During the COVID-19 pandemic, employers and employees must wholeheartedly take, implement and follow the necessary measures to prevent a health-crisis in the workplace. According to the Turkish Code of Obligations, Labor Law and Occupational Health and Safety Law (the “Laws”), employers are obliged to take all possible measures to ensure workplace health and safety. Employees, as part of their duty of obedience and loyalty, are required to comply with these measures.
What are employers’ duties to provide a safe workplace?
Employers must be aware of all risks, including any newly arising, that are relevant to their workplace. Such risks must be evaluated and categorized considering the consequences thereof. When evaluating the risks those that may arise from the hygienic conditions of the work environment and personal hygiene habits of the employees must also be taken into consideration.
The Laws list several topics to be considered generally, and during the COVID-19 pandemic, these must be given particular attention:
- identify risks
- analyze and protect against avoidable risks
- analyze and address unavoidable risks
- prioritize collective-protective over personal-protective measures
- develop a coherent prevention policy covering such factors as technology, work organization, working conditions, social relations and work environment
- instruct employees about the prevention policy and confirm adherence
Informing the employees and cooperation
Employees must be informed about the employer’s risk assessment, protective measures and employee’s legal rights and obligations. Employees are legally obligated to cooperate with employers and may not, for example, abstain from safety measures that risk compromising the health and safety of other employees. Employees may request the employer to take additional measures and may request to participate in the risk analysis and decision making process related to protective measures.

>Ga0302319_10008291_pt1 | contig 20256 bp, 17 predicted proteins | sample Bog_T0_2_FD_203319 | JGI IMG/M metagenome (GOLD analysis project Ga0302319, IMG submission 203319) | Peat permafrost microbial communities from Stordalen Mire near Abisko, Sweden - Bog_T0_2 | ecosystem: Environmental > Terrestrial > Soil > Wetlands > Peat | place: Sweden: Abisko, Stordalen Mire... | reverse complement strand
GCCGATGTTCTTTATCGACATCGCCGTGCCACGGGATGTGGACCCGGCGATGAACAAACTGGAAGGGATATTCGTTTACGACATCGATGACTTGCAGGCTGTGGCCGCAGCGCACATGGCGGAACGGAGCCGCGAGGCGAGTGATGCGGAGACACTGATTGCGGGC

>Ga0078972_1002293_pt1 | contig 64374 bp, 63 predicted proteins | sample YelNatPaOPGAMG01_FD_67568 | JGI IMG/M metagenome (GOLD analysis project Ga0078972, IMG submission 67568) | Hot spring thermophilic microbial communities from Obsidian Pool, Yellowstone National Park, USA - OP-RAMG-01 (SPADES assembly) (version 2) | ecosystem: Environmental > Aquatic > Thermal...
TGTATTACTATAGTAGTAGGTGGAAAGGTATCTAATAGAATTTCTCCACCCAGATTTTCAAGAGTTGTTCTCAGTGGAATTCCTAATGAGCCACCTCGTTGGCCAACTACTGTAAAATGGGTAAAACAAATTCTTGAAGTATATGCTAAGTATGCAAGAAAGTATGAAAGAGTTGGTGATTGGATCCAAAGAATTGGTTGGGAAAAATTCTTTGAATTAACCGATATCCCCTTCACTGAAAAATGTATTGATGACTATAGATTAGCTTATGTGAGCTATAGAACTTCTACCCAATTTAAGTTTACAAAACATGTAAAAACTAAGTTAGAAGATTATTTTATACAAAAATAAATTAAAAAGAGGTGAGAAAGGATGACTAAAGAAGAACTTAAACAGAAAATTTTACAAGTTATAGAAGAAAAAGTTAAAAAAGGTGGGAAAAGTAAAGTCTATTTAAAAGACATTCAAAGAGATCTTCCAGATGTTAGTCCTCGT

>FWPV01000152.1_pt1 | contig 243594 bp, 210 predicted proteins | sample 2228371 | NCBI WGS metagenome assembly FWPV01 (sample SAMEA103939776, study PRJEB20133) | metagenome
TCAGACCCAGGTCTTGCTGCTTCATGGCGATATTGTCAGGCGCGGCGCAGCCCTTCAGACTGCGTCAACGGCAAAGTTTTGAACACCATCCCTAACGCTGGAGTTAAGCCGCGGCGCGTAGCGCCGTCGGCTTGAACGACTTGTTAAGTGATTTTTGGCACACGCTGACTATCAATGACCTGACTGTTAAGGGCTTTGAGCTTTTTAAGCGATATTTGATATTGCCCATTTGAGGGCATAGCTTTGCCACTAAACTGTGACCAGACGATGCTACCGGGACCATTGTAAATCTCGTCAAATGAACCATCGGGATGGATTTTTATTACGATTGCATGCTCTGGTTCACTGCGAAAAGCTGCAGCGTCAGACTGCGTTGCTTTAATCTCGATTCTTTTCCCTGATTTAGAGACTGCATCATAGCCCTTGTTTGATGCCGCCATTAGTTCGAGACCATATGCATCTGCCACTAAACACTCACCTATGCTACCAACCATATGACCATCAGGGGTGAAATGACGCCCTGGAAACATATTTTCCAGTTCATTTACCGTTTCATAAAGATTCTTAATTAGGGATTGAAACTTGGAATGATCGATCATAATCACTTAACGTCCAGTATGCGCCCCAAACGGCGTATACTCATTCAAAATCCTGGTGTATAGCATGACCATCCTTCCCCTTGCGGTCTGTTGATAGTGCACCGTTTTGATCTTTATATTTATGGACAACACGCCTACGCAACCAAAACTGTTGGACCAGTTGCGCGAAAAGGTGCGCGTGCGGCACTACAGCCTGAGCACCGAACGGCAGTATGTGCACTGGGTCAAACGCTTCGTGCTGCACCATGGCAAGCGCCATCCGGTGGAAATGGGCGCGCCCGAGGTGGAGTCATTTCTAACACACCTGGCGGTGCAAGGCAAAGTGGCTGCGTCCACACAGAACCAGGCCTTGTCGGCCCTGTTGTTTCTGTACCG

Monitoring the risks and taking measures
During a health crisis, employers have a heightened obligation to monitor the safety and security of the workplace. Employers must carefully and diligently evaluate health risks and potential consequences. As a primary obligation, employers must inform employees of general health and safety measures to be taken by the employer.
Measures taken to secure health and safety and hygiene at the workplace should not be a financial burden to employees. Therefore, required sanitary measures in the workplace to minimize the risk of an infection during the current COVID -19 pandemic must be borne by employers.
What should employers do to improve health and safety at the workplace?
Share reliable and accurate information with employees
Employers are an important part of the effort to share accurate information and stop misinformation. During the COVID -19 pandemic, employers should provide employees with regular, topical updates from credible and authoritative local and international sources. For example, the Ministry of Health of Turkey here or the World Health Organization here.